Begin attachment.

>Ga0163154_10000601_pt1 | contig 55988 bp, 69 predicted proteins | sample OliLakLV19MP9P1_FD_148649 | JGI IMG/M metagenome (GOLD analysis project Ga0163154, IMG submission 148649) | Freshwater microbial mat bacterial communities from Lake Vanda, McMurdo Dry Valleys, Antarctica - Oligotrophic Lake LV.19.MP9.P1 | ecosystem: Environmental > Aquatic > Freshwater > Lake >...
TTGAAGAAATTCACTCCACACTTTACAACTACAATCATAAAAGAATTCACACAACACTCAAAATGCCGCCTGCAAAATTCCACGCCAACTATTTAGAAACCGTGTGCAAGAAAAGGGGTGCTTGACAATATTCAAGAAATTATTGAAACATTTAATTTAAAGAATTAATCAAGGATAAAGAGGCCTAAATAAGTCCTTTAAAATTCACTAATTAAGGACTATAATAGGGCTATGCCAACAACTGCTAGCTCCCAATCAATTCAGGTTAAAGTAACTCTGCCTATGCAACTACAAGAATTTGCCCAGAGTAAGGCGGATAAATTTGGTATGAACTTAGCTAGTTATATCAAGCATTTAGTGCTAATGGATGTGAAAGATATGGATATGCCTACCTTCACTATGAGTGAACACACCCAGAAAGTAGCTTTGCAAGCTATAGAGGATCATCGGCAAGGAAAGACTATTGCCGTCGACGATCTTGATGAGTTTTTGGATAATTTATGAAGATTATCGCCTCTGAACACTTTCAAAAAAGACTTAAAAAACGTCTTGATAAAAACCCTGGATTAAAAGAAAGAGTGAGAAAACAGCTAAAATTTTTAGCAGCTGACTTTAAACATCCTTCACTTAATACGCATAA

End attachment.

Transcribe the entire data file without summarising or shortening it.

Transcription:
>Ga0163154_10000601_pt1 | contig 55988 bp, 69 predicted proteins | sample OliLakLV19MP9P1_FD_148649 | JGI IMG/M metagenome (GOLD analysis project Ga0163154, IMG submission 148649) | Freshwater microbial mat bacterial communities from Lake Vanda, McMurdo Dry Valleys, Antarctica - Oligotrophic Lake LV.19.MP9.P1 | ecosystem: Environmental > Aquatic > Freshwater > Lake >...
TTGAAGAAATTCACTCCACACTTTACAACTACAATCATAAAAGAATTCACACAACACTCAAAATGCCGCCTGCAAAATTCCACGCCAACTATTTAGAAACCGTGTGCAAGAAAAGGGGTGCTTGACAATATTCAAGAAATTATTGAAACATTTAATTTAAAGAATTAATCAAGGATAAAGAGGCCTAAATAAGTCCTTTAAAATTCACTAATTAAGGACTATAATAGGGCTATGCCAACAACTGCTAGCTCCCAATCAATTCAGGTTAAAGTAACTCTGCCTATGCAACTACAAGAATTTGCCCAGAGTAAGGCGGATAAATTTGGTATGAACTTAGCTAGTTATATCAAGCATTTAGTGCTAATGGATGTGAAAGATATGGATATGCCTACCTTCACTATGAGTGAACACACCCAGAAAGTAGCTTTGCAAGCTATAGAGGATCATCGGCAAGGAAAGACTATTGCCGTCGACGATCTTGATGAGTTTTTGGATAATTTATGAAGATTATCGCCTCTGAACACTTTCAAAAAAGACTTAAAAAACGTCTTGATAAAAACCCTGGATTAAAAGAAAGAGTGAGAAAACAGCTAAAATTTTTAGCAGCTGACTTTAAACATCCTTCACTTAATACGCATAA